Roger L. Simon

You never write, you never call, you never email!

That sounds like a new version of an old Jewish Mother Joke, but it’s actually how I (as an author) feel about Google’s new project Google Print. The Authors Guild is on my side:

The Authors Guild and three other writers filed a class action suit on Tuesday against Google Inc. over the Google Print program. The lawsuit charges Google with massive copyright infringement.

Google Print is a beta, or test, project that allows Internet users to search for content in books. Google is in the process of scanning books from several libraries into the searchable database.

The Authors Guild, a society of published writers representing over 8,000 U.S. authors, charges that Google has not sought the approval of authors to include their works in the program.

I don’t know whether they plan on scanning any of my books, but they certainly haven’t contacted me – nor have they, to my knowledge, contacted any other writers. Of course, according to IT World,

Google does allow copyright holders to exclude their books from the program. However, traditionally, content users must have affirmative authorization from a copyright owner to use the copyrighted material, said Terence Ross, a partner and copyright law specialist at Gibson, Dunn & Crutcher, a Washington, D.C., law office. “Merely saying that if we don’t hear from you we assume it’s okay has never been accepted by any court and I doubt it would ever be accepted,” he said.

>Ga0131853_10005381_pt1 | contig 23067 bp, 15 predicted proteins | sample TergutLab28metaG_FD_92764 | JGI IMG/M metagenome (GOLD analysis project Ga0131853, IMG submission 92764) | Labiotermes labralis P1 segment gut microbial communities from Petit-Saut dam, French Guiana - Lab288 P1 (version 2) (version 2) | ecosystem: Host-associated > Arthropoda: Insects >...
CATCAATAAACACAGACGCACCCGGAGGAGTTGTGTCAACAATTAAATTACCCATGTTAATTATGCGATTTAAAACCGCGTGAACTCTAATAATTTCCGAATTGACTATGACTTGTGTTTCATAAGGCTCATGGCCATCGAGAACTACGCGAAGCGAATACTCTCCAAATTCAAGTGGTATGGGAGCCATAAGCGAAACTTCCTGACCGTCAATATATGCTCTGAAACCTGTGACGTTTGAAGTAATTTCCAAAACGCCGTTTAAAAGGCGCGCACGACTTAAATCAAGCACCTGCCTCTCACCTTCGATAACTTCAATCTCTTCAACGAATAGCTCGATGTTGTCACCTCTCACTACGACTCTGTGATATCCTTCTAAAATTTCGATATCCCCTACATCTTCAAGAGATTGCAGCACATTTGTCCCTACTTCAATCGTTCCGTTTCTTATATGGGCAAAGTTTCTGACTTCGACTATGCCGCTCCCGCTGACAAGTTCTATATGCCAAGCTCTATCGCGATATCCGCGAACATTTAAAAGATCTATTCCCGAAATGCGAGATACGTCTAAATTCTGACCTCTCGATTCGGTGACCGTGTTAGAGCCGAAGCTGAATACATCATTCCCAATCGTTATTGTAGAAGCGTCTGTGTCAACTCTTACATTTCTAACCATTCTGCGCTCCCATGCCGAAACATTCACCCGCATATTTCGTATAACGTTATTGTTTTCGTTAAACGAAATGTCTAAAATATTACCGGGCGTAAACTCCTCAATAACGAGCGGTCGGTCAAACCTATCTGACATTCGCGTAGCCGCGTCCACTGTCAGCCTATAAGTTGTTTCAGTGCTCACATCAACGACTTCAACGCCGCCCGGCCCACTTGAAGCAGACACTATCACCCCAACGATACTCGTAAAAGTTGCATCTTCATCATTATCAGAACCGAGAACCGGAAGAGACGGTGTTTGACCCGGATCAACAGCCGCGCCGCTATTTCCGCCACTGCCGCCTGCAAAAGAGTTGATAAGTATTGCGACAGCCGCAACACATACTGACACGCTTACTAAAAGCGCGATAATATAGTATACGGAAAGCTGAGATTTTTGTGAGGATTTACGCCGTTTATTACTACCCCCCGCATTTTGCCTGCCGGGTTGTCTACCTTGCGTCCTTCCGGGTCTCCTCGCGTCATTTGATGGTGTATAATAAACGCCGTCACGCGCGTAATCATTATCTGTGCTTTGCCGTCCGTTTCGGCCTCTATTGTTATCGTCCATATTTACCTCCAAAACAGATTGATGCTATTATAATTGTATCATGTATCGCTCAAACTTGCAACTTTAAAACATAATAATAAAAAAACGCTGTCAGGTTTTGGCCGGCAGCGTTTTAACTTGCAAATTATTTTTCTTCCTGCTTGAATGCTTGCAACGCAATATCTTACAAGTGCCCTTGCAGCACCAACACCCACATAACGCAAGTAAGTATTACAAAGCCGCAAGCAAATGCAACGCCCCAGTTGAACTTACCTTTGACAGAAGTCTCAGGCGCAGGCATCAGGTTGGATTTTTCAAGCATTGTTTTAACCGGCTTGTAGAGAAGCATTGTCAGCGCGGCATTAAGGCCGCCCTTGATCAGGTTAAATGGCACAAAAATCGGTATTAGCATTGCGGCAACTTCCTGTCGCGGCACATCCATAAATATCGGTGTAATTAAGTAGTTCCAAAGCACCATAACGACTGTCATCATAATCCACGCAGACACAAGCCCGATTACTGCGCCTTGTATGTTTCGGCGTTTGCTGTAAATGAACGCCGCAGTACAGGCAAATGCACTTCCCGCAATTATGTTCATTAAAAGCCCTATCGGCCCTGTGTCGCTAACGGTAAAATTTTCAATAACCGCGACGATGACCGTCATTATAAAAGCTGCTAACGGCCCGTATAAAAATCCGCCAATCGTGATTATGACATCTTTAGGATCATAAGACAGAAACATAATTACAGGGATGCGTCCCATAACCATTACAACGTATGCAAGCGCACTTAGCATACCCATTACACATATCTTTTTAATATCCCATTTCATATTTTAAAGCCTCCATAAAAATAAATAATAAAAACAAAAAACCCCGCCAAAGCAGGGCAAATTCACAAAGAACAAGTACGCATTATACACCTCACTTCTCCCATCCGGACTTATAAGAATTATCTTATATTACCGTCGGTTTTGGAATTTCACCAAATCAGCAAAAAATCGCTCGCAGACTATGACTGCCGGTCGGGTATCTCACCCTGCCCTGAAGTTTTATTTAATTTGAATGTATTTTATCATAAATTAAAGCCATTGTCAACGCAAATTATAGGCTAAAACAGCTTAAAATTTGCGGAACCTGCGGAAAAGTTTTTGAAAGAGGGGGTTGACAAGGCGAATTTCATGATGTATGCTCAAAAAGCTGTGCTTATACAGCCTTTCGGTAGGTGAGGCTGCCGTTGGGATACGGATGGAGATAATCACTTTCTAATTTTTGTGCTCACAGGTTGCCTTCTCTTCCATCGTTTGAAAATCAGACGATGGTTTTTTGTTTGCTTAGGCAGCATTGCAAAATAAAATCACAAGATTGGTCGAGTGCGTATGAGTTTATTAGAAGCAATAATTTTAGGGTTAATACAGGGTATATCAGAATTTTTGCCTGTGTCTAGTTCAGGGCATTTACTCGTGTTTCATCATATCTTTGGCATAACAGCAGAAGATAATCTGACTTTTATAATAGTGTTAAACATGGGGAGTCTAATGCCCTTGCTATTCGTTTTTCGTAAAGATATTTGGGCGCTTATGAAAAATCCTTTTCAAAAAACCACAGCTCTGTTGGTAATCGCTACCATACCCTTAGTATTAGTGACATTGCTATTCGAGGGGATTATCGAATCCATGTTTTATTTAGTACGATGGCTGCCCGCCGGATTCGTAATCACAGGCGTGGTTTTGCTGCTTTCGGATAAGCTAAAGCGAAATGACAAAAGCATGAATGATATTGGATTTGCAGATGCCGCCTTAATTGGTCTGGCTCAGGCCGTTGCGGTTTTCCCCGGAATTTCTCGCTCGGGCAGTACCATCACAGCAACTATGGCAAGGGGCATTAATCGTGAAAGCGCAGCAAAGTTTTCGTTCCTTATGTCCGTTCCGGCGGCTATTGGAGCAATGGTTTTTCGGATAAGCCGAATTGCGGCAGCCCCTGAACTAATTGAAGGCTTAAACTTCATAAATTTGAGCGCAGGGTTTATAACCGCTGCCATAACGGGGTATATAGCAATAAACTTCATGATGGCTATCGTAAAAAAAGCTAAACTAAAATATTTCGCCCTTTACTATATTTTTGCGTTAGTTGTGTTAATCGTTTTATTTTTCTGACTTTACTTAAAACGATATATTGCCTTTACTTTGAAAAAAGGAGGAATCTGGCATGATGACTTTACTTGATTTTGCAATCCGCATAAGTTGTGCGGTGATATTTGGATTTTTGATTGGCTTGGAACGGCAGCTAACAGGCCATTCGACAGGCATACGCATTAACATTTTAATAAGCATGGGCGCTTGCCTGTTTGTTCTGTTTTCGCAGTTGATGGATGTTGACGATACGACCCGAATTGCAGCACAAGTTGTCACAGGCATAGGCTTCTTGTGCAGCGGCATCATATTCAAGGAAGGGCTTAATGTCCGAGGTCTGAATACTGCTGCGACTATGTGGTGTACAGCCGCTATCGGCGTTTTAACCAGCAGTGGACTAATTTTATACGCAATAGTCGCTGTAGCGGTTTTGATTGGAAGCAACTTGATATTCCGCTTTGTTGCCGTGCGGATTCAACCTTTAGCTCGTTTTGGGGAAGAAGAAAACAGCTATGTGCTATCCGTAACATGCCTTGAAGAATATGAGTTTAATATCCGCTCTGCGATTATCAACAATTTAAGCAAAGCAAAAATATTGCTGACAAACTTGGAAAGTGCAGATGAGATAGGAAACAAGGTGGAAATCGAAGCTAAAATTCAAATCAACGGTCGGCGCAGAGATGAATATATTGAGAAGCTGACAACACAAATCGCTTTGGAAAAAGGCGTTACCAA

Most of us wouldn’t even know how to contact them.

UPDATE: According to Forbes, The individual plaintiffs are Herbert Mitgang, a former New York Times editorial writer and the author of numerous fiction and nonfiction books, including The Fiery Trial: A Life of Lincoln; Betty Miles, the award-winning author of many works for children and young adults, and Daniel Hoffman, the author and editor of many volumes of poetry, translation, and literary criticism, who was also the 1973-74 Poet Laureate of the U.S.

I will be following this case carefully, not because it will substantially affect my royalties (I doubt that) but for its implications. Yahoo!, Microsoft and Google act these days almost as transnational online super states with no one to restrict them. If I were a sci-fi writer, I would see this as a harbinger of a new world order controled by Internet mega-companies. Its almost a cliché and it may already be here.